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Chicago Gets Pop-Up Pandemic Bus Lanes

A short existing segment of bus lane on 79th Street by the Red Line station, with a cab in it. Photo: James Porter

Up to now one of the major downsides of Mayor Lori Lightfoot’s COVID response has been the failure emergency bus lanes to shorten trip times and reduce the chances of viral exposure for passengers, something peer cities like New York have been doing for months. Back in late May, Chicago Department of Transportation chief Gia Biagi told Crain’s magazine that the city was considering creating new bus lanes, but there has pretty much been radio silence on the subject ever since.

Streetsblog Chicago has highlighted the issue several times since then, as well as Lightfoot’s failure to keep campaign promise to build 50 miles of bus lanes. So far only a handful of blocks of new rush hour-only bus lanes have been created during her first 16 months in office.

But there was some good news today: Lightfoot announced that CDOT and the CTA are launching “Pop-Up Essential Bus Lanes” as part of a pilot on two of the city’s highest ridership routes, #79th Street and #66 Chicago Avenue. Together these corridors average a total of almost 20,000 transit riders per day during non-pandemic times. While these streets have already gotten small-scale rush-only-hour treatments, the first phase of the new project will create 7.6 total miles of new bus lanes that will be in effect 24 hours on a pilot basis.

While that might not sound like a lot of miles, it will more than double our city’s total busway mileage, which was a pathetic four miles at the end of 2019, compared with New York’s 82.8 and Los Angeles’s 35.4 miles. The temporary CTA lanes will be installed on three miles of 79th, from Cicero to Western, and 4.6 miles of Chicago, from Laramie to Ashland. Chicago and 79th are generally four-lane streets on these stretches, and two of the lanes will be marked as bus lanes with temporary striping and signs.

The bus lanes will help keep car driver-created traffic jams from slowing down transit riders, and prevent bus bunching and unsafe crowding — if motorists respect them. That’s a big if, because, unlike in cities like New York, there’s no camera enforcement of bus lanes in Chicago. That would require passing new legislation in Springfield, something Lightfoot promised during the last election that she’d pursue, but hasn’t taken any visible action on yet.

Curbside parking and other access will be maintained along the new busways, and right turns across the bus lanes will be permitted at all intersections. Judging from the downtown Loop Link corridor, where right turns by drivers are allowed at several junctions, that policy will undermine the speed advantages of the bus lanes, since Loop Link drivers currently slow to a crawl when approaching right-turn intersections as a precaution to avoid collisions with right-turning drivers.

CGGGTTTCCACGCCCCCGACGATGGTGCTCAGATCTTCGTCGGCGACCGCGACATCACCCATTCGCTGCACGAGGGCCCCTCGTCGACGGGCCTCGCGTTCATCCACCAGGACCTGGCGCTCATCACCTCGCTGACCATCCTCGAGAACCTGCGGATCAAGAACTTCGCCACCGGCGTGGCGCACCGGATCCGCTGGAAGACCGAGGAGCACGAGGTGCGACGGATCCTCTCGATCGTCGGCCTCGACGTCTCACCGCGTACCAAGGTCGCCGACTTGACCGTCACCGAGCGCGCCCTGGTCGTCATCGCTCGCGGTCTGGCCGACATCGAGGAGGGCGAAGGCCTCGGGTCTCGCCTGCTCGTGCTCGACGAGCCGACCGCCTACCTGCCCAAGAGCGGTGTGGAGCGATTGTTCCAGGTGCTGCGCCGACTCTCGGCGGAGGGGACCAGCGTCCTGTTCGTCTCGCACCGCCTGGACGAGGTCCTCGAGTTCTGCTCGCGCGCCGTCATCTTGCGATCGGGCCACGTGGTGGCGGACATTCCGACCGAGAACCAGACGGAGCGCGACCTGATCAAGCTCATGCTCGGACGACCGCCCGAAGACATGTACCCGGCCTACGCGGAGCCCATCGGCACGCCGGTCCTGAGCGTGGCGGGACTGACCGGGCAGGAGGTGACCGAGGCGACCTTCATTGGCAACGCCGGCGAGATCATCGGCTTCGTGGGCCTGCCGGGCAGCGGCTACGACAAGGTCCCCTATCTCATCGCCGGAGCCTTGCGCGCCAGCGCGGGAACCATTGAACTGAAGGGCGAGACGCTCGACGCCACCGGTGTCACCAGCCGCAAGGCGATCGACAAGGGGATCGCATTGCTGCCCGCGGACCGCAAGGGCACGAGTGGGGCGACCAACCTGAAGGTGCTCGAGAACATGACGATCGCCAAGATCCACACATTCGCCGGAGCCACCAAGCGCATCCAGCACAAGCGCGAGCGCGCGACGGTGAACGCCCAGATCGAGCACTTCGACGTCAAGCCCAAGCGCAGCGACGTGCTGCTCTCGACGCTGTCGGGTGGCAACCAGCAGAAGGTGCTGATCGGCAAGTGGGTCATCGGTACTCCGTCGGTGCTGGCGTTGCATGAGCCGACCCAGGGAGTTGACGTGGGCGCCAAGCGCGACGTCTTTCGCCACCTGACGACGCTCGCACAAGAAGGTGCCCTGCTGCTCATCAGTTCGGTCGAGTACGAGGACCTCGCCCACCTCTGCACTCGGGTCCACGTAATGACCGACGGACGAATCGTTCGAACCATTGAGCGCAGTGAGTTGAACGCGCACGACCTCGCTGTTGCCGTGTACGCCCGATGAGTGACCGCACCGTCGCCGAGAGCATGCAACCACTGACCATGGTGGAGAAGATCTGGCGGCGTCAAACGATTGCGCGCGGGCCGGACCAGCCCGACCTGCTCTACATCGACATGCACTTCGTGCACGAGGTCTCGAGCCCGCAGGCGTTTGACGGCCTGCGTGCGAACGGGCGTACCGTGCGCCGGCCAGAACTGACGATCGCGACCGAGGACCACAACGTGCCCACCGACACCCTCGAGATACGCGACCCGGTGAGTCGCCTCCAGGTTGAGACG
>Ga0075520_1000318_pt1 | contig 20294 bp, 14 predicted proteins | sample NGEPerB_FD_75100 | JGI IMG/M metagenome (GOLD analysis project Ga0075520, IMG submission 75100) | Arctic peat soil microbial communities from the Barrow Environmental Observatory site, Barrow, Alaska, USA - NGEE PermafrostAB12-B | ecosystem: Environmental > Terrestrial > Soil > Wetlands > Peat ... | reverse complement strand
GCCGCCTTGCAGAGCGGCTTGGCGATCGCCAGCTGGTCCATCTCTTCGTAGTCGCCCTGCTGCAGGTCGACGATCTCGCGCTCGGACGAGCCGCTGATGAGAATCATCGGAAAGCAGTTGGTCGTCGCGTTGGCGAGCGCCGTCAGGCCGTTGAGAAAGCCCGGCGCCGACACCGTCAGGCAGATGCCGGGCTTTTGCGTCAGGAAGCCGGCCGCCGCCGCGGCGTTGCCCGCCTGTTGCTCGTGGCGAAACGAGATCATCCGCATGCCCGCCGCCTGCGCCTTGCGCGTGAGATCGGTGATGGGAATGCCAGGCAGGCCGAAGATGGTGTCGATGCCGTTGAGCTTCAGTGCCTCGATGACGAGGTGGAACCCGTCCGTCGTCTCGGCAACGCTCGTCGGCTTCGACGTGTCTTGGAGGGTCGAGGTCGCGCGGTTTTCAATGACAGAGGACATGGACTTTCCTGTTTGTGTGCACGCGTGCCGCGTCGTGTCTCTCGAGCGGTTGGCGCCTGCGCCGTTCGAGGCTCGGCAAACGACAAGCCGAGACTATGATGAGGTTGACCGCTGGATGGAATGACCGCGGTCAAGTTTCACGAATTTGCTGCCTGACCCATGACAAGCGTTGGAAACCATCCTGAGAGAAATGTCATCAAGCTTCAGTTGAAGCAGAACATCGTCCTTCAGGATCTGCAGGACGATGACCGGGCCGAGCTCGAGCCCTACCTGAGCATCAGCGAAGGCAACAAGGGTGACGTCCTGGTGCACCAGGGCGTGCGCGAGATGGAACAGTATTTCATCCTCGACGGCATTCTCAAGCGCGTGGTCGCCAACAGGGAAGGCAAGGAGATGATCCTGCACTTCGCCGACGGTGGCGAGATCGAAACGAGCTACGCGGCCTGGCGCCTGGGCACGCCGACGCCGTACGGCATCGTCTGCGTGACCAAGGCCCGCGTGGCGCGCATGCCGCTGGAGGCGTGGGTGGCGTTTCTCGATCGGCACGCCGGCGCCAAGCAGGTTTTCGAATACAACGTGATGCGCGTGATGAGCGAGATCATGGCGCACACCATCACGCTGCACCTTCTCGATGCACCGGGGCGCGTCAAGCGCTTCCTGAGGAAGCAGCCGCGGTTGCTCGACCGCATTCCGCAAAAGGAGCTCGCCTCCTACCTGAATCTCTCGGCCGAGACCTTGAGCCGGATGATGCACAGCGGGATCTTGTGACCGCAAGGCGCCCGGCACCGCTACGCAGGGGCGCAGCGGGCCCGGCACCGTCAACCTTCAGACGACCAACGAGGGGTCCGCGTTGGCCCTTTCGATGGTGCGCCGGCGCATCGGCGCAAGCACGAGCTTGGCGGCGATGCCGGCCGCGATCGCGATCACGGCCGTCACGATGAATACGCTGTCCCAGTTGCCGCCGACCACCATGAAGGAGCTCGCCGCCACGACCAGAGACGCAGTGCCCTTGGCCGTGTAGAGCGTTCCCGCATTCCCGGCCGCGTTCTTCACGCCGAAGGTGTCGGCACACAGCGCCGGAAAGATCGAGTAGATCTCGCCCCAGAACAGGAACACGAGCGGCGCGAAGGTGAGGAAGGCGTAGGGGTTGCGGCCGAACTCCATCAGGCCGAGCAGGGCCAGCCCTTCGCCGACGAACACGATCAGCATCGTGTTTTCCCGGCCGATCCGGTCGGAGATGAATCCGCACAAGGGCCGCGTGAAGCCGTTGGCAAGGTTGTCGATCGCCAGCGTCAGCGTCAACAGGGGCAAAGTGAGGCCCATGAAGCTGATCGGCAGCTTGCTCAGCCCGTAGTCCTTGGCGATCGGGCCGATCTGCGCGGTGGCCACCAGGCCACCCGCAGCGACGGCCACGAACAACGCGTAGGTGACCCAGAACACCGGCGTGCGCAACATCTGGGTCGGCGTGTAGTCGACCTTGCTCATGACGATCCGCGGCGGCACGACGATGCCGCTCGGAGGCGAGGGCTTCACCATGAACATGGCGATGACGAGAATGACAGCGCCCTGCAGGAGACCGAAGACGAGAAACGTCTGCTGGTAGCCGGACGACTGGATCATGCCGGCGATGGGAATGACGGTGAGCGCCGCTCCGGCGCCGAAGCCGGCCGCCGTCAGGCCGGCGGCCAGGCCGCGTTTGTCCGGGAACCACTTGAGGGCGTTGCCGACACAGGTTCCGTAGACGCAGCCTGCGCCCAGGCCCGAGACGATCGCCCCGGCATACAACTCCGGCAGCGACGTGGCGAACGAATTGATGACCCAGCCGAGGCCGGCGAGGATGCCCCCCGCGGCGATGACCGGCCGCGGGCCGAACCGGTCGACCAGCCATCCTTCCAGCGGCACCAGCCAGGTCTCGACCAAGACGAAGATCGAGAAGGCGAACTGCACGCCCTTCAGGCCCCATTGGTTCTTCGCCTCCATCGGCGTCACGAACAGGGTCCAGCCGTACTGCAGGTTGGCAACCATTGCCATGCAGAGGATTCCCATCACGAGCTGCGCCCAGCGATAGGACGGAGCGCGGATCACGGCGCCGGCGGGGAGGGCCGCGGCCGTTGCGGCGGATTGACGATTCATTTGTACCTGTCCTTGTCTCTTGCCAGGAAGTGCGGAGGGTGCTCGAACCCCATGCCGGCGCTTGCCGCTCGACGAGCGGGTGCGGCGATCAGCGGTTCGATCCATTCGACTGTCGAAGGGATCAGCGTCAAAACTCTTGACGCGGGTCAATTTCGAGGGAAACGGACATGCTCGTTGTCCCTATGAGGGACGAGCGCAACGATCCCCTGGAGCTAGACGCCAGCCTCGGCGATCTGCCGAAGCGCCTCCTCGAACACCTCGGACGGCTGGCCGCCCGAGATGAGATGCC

View from inside a Loop Link bus slowed down by right-turning motorists at Washington and Clark. Image: John Greenfield
View from inside a Loop Link bus slowed down by right-turning motorists at Washington and Clark. Image: John Greenfield

“CTA buses remain critical and reliable transit resources for those—especially on our city’s South and West sides—who do not have the luxury of being able to work from home,” said Lightfoot in a statement. “This program is the first step to ensure our residents will continue to have convenient access to public transportation throughout the pandemic and after. I am excited to double down on our investment in our renowned transit system and look forward to increasing the quality of commuting for our essential workers and other residents who ride the bus.”

Construction of the new bus lanes will begin next month, and the pilot is expected to last for at least six months while officials evaluate the impact on bus performance and traffic in general. More bus lines and route segments are being considered for future interventions.

“As Chicago continues on a cautious path to recovery from the COVID-19 pandemic, traffic volumes are slowly climbing toward pre-pandemic levels, which can cause bus delays and bus bunching,” the city stated in a press release. “Keeping transit working safely and smoothly is critical to help prevent clogging of streets by private vehicles.” Streetsblog was making this argument months ago when traffic was much lighter and there would have been less potential political backlash to repurposing mixed-traffic lanes but, hey, better late than never.

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